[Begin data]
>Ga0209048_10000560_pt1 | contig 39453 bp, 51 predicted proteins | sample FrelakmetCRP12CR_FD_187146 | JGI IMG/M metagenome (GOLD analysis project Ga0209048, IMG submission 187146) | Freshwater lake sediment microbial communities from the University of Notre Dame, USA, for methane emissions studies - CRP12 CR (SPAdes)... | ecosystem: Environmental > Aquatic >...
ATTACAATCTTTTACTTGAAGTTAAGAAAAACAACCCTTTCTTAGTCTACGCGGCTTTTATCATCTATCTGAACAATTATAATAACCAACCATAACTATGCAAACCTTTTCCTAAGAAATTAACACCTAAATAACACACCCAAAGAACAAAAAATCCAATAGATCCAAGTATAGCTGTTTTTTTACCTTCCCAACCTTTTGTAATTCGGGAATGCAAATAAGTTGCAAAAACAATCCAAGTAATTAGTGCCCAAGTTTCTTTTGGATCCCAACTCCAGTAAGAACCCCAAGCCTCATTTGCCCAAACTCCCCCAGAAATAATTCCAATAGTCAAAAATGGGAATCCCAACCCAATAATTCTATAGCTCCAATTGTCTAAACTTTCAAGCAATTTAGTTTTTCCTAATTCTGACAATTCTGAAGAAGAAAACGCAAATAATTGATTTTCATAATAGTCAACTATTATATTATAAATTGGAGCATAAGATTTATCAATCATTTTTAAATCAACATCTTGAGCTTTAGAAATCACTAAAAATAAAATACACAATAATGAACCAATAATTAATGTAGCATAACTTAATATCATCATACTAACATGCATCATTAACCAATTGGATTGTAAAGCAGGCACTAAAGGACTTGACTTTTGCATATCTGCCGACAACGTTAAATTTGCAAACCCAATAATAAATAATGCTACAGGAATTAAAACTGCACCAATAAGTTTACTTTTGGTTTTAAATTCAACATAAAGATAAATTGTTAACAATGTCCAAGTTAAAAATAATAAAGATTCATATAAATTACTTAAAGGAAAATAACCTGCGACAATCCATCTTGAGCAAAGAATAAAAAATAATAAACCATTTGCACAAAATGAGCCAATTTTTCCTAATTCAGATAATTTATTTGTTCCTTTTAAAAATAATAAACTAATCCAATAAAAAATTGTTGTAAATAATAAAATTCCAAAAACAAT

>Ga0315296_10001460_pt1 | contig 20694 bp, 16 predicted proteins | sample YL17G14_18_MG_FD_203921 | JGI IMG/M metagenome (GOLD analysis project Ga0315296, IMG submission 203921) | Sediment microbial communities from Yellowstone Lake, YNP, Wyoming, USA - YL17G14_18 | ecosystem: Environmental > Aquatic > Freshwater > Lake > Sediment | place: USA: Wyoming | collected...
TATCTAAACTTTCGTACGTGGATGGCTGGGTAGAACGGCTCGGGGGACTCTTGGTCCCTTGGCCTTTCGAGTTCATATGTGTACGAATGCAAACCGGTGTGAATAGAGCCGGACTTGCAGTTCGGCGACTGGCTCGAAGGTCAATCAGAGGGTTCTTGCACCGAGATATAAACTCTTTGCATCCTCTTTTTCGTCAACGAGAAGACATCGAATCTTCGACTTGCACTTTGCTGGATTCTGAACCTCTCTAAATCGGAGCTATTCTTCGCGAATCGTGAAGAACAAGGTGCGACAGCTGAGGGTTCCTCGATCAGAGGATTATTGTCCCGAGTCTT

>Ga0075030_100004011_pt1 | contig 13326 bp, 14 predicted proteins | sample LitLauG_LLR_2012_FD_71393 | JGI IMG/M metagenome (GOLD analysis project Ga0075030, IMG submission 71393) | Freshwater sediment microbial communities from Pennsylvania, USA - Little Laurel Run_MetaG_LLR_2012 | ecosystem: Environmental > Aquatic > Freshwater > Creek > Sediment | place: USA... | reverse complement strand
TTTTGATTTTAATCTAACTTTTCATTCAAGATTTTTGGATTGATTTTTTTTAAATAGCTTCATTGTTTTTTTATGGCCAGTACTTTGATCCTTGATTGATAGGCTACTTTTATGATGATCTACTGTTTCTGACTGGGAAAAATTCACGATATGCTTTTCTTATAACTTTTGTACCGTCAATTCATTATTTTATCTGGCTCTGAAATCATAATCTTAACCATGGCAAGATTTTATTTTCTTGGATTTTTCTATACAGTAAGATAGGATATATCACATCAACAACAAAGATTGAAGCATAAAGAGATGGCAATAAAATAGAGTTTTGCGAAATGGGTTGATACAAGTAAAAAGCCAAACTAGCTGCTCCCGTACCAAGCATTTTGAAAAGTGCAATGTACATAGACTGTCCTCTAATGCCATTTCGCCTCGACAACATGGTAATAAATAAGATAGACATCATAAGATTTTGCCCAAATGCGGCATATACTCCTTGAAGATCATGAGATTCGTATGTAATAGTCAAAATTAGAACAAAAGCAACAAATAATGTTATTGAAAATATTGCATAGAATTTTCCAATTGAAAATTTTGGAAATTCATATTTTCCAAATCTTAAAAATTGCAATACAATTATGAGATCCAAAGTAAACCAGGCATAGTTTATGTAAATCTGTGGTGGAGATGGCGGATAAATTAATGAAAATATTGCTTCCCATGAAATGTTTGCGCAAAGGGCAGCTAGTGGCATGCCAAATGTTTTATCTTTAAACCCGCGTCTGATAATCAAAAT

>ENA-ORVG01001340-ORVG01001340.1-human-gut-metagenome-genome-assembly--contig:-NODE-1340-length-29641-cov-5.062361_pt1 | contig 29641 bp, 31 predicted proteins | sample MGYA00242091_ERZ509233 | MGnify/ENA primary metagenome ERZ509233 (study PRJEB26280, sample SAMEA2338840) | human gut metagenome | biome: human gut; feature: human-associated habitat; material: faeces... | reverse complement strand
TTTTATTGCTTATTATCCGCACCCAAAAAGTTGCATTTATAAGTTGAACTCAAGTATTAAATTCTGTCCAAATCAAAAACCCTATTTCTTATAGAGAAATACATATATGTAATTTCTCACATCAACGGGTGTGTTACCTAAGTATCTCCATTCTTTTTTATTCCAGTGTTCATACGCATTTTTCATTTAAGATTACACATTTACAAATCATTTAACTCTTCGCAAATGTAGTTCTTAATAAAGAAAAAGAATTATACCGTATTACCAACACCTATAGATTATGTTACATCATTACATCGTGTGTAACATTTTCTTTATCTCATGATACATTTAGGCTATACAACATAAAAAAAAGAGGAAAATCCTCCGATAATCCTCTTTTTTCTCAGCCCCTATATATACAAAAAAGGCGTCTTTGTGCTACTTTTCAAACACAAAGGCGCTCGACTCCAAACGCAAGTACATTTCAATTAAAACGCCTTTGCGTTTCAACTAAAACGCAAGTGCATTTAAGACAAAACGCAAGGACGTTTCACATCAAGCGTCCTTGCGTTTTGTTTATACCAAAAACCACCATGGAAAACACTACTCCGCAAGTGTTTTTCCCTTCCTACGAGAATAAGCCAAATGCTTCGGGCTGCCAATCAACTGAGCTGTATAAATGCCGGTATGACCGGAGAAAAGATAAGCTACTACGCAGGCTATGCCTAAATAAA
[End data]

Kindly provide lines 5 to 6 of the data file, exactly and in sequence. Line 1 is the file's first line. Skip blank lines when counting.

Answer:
>Ga0075030_100004011_pt1 | contig 13326 bp, 14 predicted proteins | sample LitLauG_LLR_2012_FD_71393 | JGI IMG/M metagenome (GOLD analysis project Ga0075030, IMG submission 71393) | Freshwater sediment microbial communities from Pennsylvania, USA - Little Laurel Run_MetaG_LLR_2012 | ecosystem: Environmental > Aquatic > Freshwater > Creek > Sediment | place: USA... | reverse complement strand
TTTTGATTTTAATCTAACTTTTCATTCAAGATTTTTGGATTGATTTTTTTTAAATAGCTTCATTGTTTTTTTATGGCCAGTACTTTGATCCTTGATTGATAGGCTACTTTTATGATGATCTACTGTTTCTGACTGGGAAAAATTCACGATATGCTTTTCTTATAACTTTTGTACCGTCAATTCATTATTTTATCTGGCTCTGAAATCATAATCTTAACCATGGCAAGATTTTATTTTCTTGGATTTTTCTATACAGTAAGATAGGATATATCACATCAACAACAAAGATTGAAGCATAAAGAGATGGCAATAAAATAGAGTTTTGCGAAATGGGTTGATACAAGTAAAAAGCCAAACTAGCTGCTCCCGTACCAAGCATTTTGAAAAGTGCAATGTACATAGACTGTCCTCTAATGCCATTTCGCCTCGACAACATGGTAATAAATAAGATAGACATCATAAGATTTTGCCCAAATGCGGCATATACTCCTTGAAGATCATGAGATTCGTATGTAATAGTCAAAATTAGAACAAAAGCAACAAATAATGTTATTGAAAATATTGCATAGAATTTTCCAATTGAAAATTTTGGAAATTCATATTTTCCAAATCTTAAAAATTGCAATACAATTATGAGATCCAAAGTAAACCAGGCATAGTTTATGTAAATCTGTGGTGGAGATGGCGGATAAATTAATGAAAATATTGCTTCCCATGAAATGTTTGCGCAAAGGGCAGCTAGTGGCATGCCAAATGTTTTATCTTTAAACCCGCGTCTGATAATCAAAAT